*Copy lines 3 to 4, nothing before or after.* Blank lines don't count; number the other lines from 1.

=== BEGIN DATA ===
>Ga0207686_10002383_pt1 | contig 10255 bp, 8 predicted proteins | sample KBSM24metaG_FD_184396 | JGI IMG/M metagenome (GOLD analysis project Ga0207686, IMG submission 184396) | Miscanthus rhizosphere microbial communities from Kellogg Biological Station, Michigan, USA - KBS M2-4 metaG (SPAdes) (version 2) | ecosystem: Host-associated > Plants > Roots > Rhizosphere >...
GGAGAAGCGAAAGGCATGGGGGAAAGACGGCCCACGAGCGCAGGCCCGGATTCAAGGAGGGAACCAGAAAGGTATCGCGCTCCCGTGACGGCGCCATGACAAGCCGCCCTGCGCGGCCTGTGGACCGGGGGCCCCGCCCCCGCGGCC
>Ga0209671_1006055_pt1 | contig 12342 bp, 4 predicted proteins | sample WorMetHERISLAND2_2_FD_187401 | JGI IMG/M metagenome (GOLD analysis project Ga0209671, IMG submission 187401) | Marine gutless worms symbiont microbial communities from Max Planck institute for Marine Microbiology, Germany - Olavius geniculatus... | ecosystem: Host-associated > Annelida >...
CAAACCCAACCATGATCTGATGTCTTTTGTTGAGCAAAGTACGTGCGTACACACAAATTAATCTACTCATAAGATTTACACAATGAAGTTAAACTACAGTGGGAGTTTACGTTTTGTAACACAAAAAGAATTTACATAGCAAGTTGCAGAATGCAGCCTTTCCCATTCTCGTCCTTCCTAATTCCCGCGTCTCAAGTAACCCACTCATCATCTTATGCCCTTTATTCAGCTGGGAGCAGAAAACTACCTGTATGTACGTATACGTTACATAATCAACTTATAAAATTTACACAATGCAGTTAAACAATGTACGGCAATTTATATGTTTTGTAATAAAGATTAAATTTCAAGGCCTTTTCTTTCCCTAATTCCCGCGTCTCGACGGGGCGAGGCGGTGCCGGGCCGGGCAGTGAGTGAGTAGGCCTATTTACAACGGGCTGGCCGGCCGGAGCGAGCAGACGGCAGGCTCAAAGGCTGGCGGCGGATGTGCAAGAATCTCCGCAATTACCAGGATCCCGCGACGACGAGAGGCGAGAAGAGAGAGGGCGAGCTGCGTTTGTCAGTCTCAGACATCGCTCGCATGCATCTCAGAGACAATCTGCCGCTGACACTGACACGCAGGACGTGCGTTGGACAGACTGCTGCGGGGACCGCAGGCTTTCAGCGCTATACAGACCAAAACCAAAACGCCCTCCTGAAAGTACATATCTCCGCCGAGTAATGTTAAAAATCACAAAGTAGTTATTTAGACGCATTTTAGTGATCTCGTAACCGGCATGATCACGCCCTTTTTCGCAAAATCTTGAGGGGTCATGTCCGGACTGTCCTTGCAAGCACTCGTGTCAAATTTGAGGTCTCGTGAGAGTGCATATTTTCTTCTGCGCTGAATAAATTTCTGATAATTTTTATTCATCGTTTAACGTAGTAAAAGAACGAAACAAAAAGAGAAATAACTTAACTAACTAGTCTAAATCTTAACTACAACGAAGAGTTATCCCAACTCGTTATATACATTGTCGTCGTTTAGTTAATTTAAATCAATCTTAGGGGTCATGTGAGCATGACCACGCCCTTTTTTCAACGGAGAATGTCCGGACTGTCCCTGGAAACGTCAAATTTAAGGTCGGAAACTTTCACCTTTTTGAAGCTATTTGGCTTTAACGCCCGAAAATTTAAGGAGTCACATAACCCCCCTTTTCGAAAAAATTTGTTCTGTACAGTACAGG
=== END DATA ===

>Ga0209671_1006055_pt1 | contig 12342 bp, 4 predicted proteins | sample WorMetHERISLAND2_2_FD_187401 | JGI IMG/M metagenome (GOLD analysis project Ga0209671, IMG submission 187401) | Marine gutless worms symbiont microbial communities from Max Planck institute for Marine Microbiology, Germany - Olavius geniculatus... | ecosystem: Host-associated > Annelida >...
CAAACCCAACCATGATCTGATGTCTTTTGTTGAGCAAAGTACGTGCGTACACACAAATTAATCTACTCATAAGATTTACACAATGAAGTTAAACTACAGTGGGAGTTTACGTTTTGTAACACAAAAAGAATTTACATAGCAAGTTGCAGAATGCAGCCTTTCCCATTCTCGTCCTTCCTAATTCCCGCGTCTCAAGTAACCCACTCATCATCTTATGCCCTTTATTCAGCTGGGAGCAGAAAACTACCTGTATGTACGTATACGTTACATAATCAACTTATAAAATTTACACAATGCAGTTAAACAATGTACGGCAATTTATATGTTTTGTAATAAAGATTAAATTTCAAGGCCTTTTCTTTCCCTAATTCCCGCGTCTCGACGGGGCGAGGCGGTGCCGGGCCGGGCAGTGAGTGAGTAGGCCTATTTACAACGGGCTGGCCGGCCGGAGCGAGCAGACGGCAGGCTCAAAGGCTGGCGGCGGATGTGCAAGAATCTCCGCAATTACCAGGATCCCGCGACGACGAGAGGCGAGAAGAGAGAGGGCGAGCTGCGTTTGTCAGTCTCAGACATCGCTCGCATGCATCTCAGAGACAATCTGCCGCTGACACTGACACGCAGGACGTGCGTTGGACAGACTGCTGCGGGGACCGCAGGCTTTCAGCGCTATACAGACCAAAACCAAAACGCCCTCCTGAAAGTACATATCTCCGCCGAGTAATGTTAAAAATCACAAAGTAGTTATTTAGACGCATTTTAGTGATCTCGTAACCGGCATGATCACGCCCTTTTTCGCAAAATCTTGAGGGGTCATGTCCGGACTGTCCTTGCAAGCACTCGTGTCAAATTTGAGGTCTCGTGAGAGTGCATATTTTCTTCTGCGCTGAATAAATTTCTGATAATTTTTATTCATCGTTTAACGTAGTAAAAGAACGAAACAAAAAGAGAAATAACTTAACTAACTAGTCTAAATCTTAACTACAACGAAGAGTTATCCCAACTCGTTATATACATTGTCGTCGTTTAGTTAATTTAAATCAATCTTAGGGGTCATGTGAGCATGACCACGCCCTTTTTTCAACGGAGAATGTCCGGACTGTCCCTGGAAACGTCAAATTTAAGGTCGGAAACTTTCACCTTTTTGAAGCTATTTGGCTTTAACGCCCGAAAATTTAAGGAGTCACATAACCCCCCTTTTCGAAAAAATTTGTTCTGTACAGTACAGG